My son Ethan loves to play video games. Alright, I kinda like to play, too. I particularly enjoy the ones we can play together. Some of his favorite is the line of Lego video games featuring all of the comic book superheroes — Batman, Superman and the Avengers.
An integral part of the gameplay revolves around puzzles. These take all kinds of forms, but the strategy is always the same. If you find the right buttons and push them in the right order, you unlock the key to moving on to the next level. After a while you develop a rhythm and it gets easier to work the pattern and finish the game.
The game becomes all about manipulating the system to get what you want.
I’m thinking about these games as we begin this series on the Beatitudes. As Trevor pointed out earlier this week, we have a tendency to look at this like a string of “if…then” statements. If I will mourn or be poor in spirit or show mercy or make peace, then God will bless me.
As if God was simply some type of mystical puzzle waiting for us to push the right religious buttons in the correct order.
This is the way some people approach religion. In order to get what I want, there are some hoops to jump through. So if I will say the right prayers or attend the right church meetings or perform the right acts of service, then I will get my blessed payout. And they go to Scripture looking for that key, that roadmap that will show them what they need to do to make life start to go their way.
I get that temptation. It would honestly be so much simpler if it worked that way. But it doesn’t.
That manipulate-my-way-to-blessing religious system doesn’t work. And it’s not what you see Jesus doing here. In this series of sayings in Matthew 5 he isn’t handing out prescriptions; he’s dispensing descriptions on how life really works.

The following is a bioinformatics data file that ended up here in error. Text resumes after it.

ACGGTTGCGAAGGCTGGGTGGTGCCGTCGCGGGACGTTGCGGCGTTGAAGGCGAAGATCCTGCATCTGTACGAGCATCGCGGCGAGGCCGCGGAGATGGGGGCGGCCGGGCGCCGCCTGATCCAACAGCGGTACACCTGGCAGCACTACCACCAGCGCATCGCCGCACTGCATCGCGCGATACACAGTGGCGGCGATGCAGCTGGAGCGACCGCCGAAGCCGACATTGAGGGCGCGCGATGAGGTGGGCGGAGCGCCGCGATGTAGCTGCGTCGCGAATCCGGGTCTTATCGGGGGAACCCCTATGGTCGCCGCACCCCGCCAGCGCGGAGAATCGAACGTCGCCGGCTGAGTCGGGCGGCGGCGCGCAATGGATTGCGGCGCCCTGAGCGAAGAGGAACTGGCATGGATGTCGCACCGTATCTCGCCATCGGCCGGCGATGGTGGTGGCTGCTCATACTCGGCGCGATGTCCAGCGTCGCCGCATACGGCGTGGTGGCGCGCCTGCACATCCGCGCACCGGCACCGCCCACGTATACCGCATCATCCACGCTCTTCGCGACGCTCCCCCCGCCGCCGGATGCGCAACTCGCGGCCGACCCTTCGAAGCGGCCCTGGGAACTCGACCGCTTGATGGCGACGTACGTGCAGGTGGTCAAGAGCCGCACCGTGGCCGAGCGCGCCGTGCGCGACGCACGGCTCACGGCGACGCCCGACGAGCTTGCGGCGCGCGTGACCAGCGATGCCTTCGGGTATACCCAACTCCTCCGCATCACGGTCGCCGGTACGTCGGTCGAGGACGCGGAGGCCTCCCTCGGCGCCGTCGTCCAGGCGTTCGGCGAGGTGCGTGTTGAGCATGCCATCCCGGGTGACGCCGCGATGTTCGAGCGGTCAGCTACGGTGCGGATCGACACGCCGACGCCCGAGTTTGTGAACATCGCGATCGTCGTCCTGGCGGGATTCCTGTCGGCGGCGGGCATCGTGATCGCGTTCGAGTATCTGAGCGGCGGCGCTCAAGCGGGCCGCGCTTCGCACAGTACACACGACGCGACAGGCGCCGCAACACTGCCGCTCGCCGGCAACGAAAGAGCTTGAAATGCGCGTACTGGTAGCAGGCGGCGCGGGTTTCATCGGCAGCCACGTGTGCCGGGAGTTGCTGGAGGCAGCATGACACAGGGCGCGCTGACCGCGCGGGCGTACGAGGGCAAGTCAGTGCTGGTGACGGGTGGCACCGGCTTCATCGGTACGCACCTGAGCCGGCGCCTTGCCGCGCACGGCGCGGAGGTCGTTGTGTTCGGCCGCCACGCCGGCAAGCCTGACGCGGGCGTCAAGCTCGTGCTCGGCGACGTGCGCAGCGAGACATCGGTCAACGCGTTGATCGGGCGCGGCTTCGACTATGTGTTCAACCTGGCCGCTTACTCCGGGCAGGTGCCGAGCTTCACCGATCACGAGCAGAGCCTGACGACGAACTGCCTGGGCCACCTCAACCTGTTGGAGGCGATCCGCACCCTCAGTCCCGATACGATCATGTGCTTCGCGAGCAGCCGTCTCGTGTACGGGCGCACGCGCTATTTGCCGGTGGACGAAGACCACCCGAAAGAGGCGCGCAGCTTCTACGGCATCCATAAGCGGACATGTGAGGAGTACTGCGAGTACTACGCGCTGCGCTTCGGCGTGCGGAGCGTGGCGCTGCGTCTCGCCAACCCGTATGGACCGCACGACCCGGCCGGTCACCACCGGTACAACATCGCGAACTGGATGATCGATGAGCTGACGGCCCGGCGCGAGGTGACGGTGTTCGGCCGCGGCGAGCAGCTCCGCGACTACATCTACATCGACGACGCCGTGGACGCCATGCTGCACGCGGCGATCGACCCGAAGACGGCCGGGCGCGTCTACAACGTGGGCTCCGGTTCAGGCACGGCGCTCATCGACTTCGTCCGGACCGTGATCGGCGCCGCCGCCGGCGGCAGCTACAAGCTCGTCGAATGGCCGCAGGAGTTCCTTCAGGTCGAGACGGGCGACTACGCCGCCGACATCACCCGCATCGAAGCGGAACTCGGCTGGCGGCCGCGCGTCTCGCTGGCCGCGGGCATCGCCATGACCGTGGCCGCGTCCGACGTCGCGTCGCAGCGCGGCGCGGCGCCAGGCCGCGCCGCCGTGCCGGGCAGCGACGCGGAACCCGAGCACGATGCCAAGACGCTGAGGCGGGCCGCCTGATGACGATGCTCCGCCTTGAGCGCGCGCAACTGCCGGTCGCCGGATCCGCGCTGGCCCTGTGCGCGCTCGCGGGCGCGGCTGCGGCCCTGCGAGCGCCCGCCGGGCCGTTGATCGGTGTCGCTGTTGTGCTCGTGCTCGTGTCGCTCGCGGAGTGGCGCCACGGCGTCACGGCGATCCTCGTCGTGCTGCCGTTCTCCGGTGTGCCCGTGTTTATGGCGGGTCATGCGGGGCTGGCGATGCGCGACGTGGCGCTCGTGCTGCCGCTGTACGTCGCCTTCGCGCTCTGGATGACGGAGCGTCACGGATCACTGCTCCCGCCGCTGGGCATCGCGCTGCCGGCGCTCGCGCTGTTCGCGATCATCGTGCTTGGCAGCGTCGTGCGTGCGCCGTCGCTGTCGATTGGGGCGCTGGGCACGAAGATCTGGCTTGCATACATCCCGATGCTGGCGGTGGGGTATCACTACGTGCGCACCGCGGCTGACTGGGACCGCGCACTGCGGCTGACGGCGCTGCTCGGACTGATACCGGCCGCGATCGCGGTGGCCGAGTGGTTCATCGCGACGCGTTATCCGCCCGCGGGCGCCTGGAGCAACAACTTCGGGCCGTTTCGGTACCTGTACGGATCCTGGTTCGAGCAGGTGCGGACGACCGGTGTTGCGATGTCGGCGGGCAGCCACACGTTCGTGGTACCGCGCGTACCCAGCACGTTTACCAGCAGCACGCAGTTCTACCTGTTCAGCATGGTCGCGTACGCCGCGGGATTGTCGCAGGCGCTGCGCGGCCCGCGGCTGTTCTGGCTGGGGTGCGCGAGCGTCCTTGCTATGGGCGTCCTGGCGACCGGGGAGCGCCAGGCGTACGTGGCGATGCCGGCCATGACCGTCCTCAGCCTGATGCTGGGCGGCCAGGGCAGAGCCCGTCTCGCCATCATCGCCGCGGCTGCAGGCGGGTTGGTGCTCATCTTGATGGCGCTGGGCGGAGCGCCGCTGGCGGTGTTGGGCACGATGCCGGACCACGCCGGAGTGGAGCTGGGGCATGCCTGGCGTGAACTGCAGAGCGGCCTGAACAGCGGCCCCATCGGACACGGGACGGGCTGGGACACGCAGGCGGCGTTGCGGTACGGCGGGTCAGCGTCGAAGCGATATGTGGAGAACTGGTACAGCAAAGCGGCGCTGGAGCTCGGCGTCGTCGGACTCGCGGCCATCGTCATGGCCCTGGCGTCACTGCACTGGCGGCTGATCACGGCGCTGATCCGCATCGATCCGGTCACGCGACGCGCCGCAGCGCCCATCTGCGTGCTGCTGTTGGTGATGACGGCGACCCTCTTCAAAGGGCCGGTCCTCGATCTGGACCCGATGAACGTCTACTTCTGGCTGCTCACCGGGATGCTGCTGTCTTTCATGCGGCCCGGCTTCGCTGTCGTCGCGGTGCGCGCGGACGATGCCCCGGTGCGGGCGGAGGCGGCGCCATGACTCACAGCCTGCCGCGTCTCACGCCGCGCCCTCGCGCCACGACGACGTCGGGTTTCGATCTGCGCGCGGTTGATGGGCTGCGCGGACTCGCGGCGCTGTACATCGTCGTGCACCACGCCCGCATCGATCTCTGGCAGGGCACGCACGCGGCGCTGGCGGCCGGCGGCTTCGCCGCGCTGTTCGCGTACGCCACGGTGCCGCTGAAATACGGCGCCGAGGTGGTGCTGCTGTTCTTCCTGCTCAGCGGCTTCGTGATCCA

I see Jesus doing this a lot in his ministry. Instead of giving people a to-do list or a color-by-number way of approaching life, he instead tells stories about the world. When he talks about the kingdom of God, he’s not talking about some far off reward. It’s about our world — the one he created — and the realities of the way things are.
So when he talks about experiencing grief or being at the end of your rope or feeling lowly or when people say things about you…he’s not saying do A, B, or C to work your way to blessing in these situations. He’s saying when you have these foundational human experiences, open your eyes.
Because you are blessed in those moments. You just may not realize it.
The real truth is that although these situations may not be fun, they are opportunities for connection and peace and community and comfort and joy and wisdom and restoration.
And when we avoid them or numb ourselves to these realities or try to play religious games and manipulate our way, we end up missing the real blessing that’s available.
So through these statements Jesus is urging us to align ourselves with the reality of the universe. To open our eyes and see the world as it is rather than trying to manipulate it into something simpler or easier. Because the Kingdom is not some prize on the other side of a door waiting for you to push the right buttons or say the right things.
It’s a reality that it right in front of us.
We just have to stop playing the game and pay attention. Because God is present. And that’s the real blessing.